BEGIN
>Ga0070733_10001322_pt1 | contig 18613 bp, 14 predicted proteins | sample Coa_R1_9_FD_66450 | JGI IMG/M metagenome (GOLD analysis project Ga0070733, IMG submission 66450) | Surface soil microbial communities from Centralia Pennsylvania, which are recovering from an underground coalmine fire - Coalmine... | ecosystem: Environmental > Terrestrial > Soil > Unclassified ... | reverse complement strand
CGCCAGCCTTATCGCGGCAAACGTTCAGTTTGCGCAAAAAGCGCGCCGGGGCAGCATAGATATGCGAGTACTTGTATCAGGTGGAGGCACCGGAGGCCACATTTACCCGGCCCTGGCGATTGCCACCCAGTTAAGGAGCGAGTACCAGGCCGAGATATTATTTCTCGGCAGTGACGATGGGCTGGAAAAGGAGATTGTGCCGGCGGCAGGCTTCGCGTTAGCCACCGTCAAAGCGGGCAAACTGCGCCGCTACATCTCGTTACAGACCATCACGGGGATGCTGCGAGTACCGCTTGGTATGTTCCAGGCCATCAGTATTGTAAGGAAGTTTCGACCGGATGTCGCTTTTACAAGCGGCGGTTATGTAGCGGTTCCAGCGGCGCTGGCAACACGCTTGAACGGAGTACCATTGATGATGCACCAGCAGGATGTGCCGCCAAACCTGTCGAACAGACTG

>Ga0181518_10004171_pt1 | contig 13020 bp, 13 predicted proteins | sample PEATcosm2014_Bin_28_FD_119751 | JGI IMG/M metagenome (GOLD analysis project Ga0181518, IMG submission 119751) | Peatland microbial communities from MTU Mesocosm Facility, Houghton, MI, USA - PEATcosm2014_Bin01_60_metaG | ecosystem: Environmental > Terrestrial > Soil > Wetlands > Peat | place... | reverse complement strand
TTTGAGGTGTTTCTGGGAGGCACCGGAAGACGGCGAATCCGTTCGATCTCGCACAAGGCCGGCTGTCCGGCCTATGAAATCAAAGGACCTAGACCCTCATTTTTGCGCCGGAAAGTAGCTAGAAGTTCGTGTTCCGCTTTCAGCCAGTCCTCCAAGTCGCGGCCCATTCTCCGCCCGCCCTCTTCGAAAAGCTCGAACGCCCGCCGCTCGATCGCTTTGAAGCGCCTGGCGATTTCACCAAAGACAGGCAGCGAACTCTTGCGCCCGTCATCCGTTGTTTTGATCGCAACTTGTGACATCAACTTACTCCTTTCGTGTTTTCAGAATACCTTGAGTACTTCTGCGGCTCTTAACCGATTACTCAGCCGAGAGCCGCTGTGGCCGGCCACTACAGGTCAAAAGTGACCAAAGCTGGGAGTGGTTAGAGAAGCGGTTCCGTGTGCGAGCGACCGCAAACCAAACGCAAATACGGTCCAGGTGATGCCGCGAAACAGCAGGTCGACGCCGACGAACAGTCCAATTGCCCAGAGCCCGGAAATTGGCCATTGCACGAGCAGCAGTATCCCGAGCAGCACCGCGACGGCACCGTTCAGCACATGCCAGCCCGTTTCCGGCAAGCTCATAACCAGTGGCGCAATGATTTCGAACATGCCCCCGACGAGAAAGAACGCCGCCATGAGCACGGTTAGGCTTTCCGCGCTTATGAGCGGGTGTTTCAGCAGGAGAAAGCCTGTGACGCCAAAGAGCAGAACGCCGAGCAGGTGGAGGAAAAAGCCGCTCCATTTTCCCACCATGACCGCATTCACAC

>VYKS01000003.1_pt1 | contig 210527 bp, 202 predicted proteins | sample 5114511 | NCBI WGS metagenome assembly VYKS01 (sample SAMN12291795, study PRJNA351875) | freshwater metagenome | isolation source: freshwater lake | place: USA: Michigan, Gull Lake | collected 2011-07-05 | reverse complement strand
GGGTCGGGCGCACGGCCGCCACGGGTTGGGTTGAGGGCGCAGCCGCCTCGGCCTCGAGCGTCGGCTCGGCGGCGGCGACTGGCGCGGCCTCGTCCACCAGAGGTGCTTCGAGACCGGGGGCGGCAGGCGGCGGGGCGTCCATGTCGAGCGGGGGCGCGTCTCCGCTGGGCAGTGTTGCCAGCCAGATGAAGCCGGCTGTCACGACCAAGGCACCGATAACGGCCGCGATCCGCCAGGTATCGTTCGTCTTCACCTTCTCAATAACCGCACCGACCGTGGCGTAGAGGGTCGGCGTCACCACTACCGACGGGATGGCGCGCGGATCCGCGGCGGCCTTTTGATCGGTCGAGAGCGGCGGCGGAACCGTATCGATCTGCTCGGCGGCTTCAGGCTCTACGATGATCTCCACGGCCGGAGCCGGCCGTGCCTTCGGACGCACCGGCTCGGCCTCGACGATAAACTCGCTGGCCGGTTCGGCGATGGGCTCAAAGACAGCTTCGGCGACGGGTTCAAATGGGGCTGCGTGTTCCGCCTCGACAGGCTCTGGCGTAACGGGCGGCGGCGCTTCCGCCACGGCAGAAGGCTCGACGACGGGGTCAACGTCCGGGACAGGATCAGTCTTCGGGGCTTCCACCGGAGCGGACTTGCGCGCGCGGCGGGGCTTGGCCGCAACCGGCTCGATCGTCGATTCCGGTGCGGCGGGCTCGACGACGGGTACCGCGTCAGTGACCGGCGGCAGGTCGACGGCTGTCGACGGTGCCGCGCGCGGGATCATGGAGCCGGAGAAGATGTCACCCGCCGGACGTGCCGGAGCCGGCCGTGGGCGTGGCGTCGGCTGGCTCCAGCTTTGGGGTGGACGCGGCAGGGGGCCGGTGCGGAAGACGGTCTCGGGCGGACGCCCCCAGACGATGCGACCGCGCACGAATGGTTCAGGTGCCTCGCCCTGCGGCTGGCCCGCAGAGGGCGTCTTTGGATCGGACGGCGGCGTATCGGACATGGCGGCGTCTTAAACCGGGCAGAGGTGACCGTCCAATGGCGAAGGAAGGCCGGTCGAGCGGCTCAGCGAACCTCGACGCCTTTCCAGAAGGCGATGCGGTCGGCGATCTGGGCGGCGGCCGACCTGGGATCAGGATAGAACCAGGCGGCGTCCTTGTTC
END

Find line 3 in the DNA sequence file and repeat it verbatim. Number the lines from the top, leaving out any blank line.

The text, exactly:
>Ga0181518_10004171_pt1 | contig 13020 bp, 13 predicted proteins | sample PEATcosm2014_Bin_28_FD_119751 | JGI IMG/M metagenome (GOLD analysis project Ga0181518, IMG submission 119751) | Peatland microbial communities from MTU Mesocosm Facility, Houghton, MI, USA - PEATcosm2014_Bin01_60_metaG | ecosystem: Environmental > Terrestrial > Soil > Wetlands > Peat | place... | reverse complement strand